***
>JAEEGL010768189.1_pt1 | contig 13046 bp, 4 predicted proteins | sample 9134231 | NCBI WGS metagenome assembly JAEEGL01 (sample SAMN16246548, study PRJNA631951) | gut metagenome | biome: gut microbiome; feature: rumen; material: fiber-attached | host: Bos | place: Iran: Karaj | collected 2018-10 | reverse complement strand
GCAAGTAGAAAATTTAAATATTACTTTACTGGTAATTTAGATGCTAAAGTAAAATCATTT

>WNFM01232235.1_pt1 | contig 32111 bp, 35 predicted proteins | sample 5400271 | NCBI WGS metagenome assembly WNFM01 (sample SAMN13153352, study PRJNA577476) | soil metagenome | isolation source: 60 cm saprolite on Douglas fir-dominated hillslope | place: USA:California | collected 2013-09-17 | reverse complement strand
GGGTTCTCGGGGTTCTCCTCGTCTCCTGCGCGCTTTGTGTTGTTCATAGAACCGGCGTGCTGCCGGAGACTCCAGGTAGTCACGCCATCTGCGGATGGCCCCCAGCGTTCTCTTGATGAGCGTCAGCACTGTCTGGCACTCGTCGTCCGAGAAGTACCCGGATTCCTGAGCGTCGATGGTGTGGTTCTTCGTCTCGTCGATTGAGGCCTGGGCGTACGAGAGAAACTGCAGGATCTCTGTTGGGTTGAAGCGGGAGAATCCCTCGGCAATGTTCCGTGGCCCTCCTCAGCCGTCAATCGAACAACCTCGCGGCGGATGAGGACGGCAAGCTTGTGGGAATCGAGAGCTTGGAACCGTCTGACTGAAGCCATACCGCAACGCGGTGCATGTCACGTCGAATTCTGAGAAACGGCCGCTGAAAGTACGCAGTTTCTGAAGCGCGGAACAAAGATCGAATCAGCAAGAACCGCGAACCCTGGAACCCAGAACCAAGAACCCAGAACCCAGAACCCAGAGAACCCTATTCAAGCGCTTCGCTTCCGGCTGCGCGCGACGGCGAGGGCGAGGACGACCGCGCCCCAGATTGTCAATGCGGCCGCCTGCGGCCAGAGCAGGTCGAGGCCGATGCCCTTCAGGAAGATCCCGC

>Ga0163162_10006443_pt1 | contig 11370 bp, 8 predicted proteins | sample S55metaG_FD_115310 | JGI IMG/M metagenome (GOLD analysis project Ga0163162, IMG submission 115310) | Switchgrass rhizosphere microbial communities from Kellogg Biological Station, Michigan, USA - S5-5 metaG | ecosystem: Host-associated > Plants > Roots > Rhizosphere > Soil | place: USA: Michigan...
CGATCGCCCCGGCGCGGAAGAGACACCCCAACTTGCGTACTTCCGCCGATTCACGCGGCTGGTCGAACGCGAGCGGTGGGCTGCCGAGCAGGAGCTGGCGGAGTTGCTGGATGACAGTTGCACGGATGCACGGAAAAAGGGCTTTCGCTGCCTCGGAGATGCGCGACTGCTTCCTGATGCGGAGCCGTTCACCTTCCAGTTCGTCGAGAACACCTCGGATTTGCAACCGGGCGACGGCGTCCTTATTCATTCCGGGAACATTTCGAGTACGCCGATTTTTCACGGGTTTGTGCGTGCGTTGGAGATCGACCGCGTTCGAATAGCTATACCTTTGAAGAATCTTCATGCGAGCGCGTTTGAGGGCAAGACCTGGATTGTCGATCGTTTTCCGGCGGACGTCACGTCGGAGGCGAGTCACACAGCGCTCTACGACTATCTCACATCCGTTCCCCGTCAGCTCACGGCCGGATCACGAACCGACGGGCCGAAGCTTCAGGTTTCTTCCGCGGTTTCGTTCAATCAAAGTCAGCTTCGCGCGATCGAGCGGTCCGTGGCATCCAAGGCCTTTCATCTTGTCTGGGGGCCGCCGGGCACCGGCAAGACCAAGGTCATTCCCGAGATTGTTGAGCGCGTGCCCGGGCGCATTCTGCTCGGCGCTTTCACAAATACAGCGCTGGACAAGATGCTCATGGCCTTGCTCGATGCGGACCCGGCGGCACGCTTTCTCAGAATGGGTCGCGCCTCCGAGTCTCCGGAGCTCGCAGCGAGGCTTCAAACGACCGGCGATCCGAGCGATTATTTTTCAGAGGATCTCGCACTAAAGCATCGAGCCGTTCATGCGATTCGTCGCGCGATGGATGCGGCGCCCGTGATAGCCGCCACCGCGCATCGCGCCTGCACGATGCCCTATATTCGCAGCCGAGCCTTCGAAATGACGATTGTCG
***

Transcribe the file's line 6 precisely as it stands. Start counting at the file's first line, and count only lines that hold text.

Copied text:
CGATCGCCCCGGCGCGGAAGAGACACCCCAACTTGCGTACTTCCGCCGATTCACGCGGCTGGTCGAACGCGAGCGGTGGGCTGCCGAGCAGGAGCTGGCGGAGTTGCTGGATGACAGTTGCACGGATGCACGGAAAAAGGGCTTTCGCTGCCTCGGAGATGCGCGACTGCTTCCTGATGCGGAGCCGTTCACCTTCCAGTTCGTCGAGAACACCTCGGATTTGCAACCGGGCGACGGCGTCCTTATTCATTCCGGGAACATTTCGAGTACGCCGATTTTTCACGGGTTTGTGCGTGCGTTGGAGATCGACCGCGTTCGAATAGCTATACCTTTGAAGAATCTTCATGCGAGCGCGTTTGAGGGCAAGACCTGGATTGTCGATCGTTTTCCGGCGGACGTCACGTCGGAGGCGAGTCACACAGCGCTCTACGACTATCTCACATCCGTTCCCCGTCAGCTCACGGCCGGATCACGAACCGACGGGCCGAAGCTTCAGGTTTCTTCCGCGGTTTCGTTCAATCAAAGTCAGCTTCGCGCGATCGAGCGGTCCGTGGCATCCAAGGCCTTTCATCTTGTCTGGGGGCCGCCGGGCACCGGCAAGACCAAGGTCATTCCCGAGATTGTTGAGCGCGTGCCCGGGCGCATTCTGCTCGGCGCTTTCACAAATACAGCGCTGGACAAGATGCTCATGGCCTTGCTCGATGCGGACCCGGCGGCACGCTTTCTCAGAATGGGTCGCGCCTCCGAGTCTCCGGAGCTCGCAGCGAGGCTTCAAACGACCGGCGATCCGAGCGATTATTTTTCAGAGGATCTCGCACTAAAGCATCGAGCCGTTCATGCGATTCGTCGCGCGATGGATGCGGCGCCCGTGATAGCCGCCACCGCGCATCGCGCCTGCACGATGCCCTATATTCGCAGCCGAGCCTTCGAAATGACGATTGTCG